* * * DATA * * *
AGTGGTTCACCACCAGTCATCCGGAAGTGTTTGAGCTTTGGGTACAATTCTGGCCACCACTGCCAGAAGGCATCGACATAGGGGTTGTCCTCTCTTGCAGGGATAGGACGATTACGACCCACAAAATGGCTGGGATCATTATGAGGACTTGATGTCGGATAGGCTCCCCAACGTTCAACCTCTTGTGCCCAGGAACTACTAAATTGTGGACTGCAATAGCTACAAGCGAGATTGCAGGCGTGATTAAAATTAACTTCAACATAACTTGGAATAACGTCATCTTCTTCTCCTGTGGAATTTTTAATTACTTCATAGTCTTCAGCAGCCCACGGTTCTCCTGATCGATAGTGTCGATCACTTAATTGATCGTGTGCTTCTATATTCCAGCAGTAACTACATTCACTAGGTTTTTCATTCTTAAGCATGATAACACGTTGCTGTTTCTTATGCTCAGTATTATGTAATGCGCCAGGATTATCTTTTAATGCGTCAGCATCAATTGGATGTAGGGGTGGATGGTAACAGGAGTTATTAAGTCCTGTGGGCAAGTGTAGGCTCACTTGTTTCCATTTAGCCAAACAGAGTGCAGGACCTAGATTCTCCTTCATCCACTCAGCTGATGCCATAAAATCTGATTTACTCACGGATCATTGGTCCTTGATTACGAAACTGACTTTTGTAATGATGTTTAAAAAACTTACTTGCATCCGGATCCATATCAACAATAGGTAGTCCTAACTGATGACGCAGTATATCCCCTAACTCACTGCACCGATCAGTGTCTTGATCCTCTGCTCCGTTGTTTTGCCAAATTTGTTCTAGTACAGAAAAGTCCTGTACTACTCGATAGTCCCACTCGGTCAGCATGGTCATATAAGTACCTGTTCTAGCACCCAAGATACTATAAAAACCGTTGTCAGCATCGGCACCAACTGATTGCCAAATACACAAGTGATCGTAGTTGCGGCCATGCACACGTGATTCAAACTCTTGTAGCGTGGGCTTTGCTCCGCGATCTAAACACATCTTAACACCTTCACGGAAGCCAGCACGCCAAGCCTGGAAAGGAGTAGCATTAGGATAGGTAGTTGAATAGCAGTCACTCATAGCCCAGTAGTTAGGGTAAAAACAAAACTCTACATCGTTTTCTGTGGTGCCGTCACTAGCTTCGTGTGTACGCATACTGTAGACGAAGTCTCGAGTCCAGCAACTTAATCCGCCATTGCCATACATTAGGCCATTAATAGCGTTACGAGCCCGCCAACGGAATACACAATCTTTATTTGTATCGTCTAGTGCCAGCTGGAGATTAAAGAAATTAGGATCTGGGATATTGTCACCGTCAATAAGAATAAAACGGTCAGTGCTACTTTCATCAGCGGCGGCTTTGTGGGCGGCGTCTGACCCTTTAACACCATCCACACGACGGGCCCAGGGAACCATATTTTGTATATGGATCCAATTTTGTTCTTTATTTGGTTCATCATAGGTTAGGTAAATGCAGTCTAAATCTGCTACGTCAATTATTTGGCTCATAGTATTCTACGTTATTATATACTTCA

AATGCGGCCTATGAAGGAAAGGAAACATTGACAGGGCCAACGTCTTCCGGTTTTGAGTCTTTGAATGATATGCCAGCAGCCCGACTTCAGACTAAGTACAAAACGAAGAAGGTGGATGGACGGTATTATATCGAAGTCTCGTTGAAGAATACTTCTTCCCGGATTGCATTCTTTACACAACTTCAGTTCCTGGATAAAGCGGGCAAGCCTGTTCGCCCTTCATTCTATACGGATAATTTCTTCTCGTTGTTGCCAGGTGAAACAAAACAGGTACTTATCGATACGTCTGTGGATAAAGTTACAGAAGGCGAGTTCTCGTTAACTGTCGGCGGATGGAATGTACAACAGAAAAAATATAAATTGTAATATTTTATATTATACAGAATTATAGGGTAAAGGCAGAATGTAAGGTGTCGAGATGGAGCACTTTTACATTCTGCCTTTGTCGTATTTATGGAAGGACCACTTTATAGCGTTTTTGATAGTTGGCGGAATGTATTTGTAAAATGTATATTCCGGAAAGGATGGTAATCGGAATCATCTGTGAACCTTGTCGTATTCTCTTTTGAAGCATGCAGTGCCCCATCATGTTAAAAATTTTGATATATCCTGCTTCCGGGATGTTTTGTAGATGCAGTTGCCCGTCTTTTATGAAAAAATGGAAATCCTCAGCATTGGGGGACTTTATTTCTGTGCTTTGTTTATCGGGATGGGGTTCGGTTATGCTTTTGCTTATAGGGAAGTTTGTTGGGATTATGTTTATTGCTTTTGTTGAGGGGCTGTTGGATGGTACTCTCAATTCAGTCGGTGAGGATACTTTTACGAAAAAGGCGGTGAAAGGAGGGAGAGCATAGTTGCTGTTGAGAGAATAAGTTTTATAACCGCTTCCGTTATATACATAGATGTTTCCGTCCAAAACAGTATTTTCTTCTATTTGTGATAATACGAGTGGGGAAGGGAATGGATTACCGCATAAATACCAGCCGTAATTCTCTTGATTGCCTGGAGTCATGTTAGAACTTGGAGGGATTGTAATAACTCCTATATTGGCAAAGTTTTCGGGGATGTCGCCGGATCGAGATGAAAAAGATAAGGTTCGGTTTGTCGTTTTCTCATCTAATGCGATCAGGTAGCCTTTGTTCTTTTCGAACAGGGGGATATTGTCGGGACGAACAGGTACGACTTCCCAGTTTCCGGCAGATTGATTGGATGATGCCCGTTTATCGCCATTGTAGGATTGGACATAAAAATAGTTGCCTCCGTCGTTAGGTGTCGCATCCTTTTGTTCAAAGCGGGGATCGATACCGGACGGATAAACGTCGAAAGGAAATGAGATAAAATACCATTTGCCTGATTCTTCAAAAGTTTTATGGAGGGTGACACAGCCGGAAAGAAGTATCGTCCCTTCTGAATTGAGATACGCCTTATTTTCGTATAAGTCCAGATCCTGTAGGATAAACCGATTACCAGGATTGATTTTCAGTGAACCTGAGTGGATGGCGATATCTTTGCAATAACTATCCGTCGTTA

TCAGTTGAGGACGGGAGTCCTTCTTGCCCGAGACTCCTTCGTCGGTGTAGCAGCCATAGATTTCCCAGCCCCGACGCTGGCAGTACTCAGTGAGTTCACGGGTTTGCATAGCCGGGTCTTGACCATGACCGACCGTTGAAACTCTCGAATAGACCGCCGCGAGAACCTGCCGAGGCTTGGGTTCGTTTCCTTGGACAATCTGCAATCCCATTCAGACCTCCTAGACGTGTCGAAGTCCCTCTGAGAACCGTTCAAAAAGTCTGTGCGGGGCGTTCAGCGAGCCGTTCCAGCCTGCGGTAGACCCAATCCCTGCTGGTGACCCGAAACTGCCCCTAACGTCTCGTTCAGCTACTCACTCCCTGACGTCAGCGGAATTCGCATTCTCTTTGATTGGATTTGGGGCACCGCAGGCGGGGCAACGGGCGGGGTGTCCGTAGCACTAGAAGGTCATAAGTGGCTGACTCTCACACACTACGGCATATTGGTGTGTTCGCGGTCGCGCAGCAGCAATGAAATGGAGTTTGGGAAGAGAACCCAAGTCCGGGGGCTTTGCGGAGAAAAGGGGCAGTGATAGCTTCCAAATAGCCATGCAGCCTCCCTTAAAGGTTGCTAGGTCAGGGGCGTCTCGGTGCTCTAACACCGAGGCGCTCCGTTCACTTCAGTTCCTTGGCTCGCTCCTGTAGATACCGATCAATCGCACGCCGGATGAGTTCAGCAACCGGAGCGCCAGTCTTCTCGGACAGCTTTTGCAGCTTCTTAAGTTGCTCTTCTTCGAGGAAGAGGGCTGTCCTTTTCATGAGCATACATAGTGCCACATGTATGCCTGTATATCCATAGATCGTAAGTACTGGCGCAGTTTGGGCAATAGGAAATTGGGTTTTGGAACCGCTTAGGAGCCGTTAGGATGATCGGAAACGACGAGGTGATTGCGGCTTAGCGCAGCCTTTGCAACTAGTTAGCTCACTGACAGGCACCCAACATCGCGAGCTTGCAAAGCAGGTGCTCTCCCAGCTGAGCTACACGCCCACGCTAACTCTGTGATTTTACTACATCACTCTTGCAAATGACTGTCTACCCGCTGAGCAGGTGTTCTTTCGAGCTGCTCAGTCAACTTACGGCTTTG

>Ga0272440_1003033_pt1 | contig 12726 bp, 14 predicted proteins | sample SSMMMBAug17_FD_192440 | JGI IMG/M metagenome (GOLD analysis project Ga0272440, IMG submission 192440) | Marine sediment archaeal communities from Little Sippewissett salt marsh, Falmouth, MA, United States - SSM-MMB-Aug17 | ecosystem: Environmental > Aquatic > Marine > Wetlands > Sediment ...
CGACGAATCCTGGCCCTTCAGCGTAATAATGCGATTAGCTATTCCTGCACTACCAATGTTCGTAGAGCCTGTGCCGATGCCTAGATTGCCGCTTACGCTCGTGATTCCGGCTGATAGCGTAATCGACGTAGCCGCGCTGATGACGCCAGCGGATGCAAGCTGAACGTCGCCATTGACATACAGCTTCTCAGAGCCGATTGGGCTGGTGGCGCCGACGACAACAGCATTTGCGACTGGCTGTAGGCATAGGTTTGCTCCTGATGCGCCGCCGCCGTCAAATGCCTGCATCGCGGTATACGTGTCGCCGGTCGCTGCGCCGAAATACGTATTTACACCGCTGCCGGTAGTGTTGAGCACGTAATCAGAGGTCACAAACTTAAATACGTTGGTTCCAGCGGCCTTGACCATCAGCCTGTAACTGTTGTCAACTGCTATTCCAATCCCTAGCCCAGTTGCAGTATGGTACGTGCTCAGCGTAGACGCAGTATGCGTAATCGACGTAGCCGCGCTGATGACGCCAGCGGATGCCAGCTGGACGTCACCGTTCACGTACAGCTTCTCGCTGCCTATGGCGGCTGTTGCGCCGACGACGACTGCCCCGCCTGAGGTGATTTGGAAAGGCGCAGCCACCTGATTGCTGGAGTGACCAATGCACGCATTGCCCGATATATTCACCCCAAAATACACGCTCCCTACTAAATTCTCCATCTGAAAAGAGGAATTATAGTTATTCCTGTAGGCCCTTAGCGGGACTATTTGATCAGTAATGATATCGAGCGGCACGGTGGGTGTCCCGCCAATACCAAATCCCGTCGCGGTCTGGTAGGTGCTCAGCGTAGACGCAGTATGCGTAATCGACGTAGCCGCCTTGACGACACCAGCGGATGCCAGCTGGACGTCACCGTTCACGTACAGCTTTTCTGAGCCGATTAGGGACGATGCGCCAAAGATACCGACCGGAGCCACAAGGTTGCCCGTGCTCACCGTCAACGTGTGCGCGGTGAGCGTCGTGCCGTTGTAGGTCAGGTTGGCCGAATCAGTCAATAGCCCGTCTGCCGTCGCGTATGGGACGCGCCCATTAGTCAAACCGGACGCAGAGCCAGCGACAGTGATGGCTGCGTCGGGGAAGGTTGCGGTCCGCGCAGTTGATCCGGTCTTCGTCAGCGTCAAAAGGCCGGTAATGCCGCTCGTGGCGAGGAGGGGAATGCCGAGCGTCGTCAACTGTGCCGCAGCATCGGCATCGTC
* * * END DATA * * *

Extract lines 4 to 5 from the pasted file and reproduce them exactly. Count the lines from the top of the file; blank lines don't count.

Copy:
>Ga0272440_1003033_pt1 | contig 12726 bp, 14 predicted proteins | sample SSMMMBAug17_FD_192440 | JGI IMG/M metagenome (GOLD analysis project Ga0272440, IMG submission 192440) | Marine sediment archaeal communities from Little Sippewissett salt marsh, Falmouth, MA, United States - SSM-MMB-Aug17 | ecosystem: Environmental > Aquatic > Marine > Wetlands > Sediment ...
CGACGAATCCTGGCCCTTCAGCGTAATAATGCGATTAGCTATTCCTGCACTACCAATGTTCGTAGAGCCTGTGCCGATGCCTAGATTGCCGCTTACGCTCGTGATTCCGGCTGATAGCGTAATCGACGTAGCCGCGCTGATGACGCCAGCGGATGCAAGCTGAACGTCGCCATTGACATACAGCTTCTCAGAGCCGATTGGGCTGGTGGCGCCGACGACAACAGCATTTGCGACTGGCTGTAGGCATAGGTTTGCTCCTGATGCGCCGCCGCCGTCAAATGCCTGCATCGCGGTATACGTGTCGCCGGTCGCTGCGCCGAAATACGTATTTACACCGCTGCCGGTAGTGTTGAGCACGTAATCAGAGGTCACAAACTTAAATACGTTGGTTCCAGCGGCCTTGACCATCAGCCTGTAACTGTTGTCAACTGCTATTCCAATCCCTAGCCCAGTTGCAGTATGGTACGTGCTCAGCGTAGACGCAGTATGCGTAATCGACGTAGCCGCGCTGATGACGCCAGCGGATGCCAGCTGGACGTCACCGTTCACGTACAGCTTCTCGCTGCCTATGGCGGCTGTTGCGCCGACGACGACTGCCCCGCCTGAGGTGATTTGGAAAGGCGCAGCCACCTGATTGCTGGAGTGACCAATGCACGCATTGCCCGATATATTCACCCCAAAATACACGCTCCCTACTAAATTCTCCATCTGAAAAGAGGAATTATAGTTATTCCTGTAGGCCCTTAGCGGGACTATTTGATCAGTAATGATATCGAGCGGCACGGTGGGTGTCCCGCCAATACCAAATCCCGTCGCGGTCTGGTAGGTGCTCAGCGTAGACGCAGTATGCGTAATCGACGTAGCCGCCTTGACGACACCAGCGGATGCCAGCTGGACGTCACCGTTCACGTACAGCTTTTCTGAGCCGATTAGGGACGATGCGCCAAAGATACCGACCGGAGCCACAAGGTTGCCCGTGCTCACCGTCAACGTGTGCGCGGTGAGCGTCGTGCCGTTGTAGGTCAGGTTGGCCGAATCAGTCAATAGCCCGTCTGCCGTCGCGTATGGGACGCGCCCATTAGTCAAACCGGACGCAGAGCCAGCGACAGTGATGGCTGCGTCGGGGAAGGTTGCGGTCCGCGCAGTTGATCCGGTCTTCGTCAGCGTCAAAAGGCCGGTAATGCCGCTCGTGGCGAGGAGGGGAATGCCGAGCGTCGTCAACTGTGCCGCAGCATCGGCATCGTC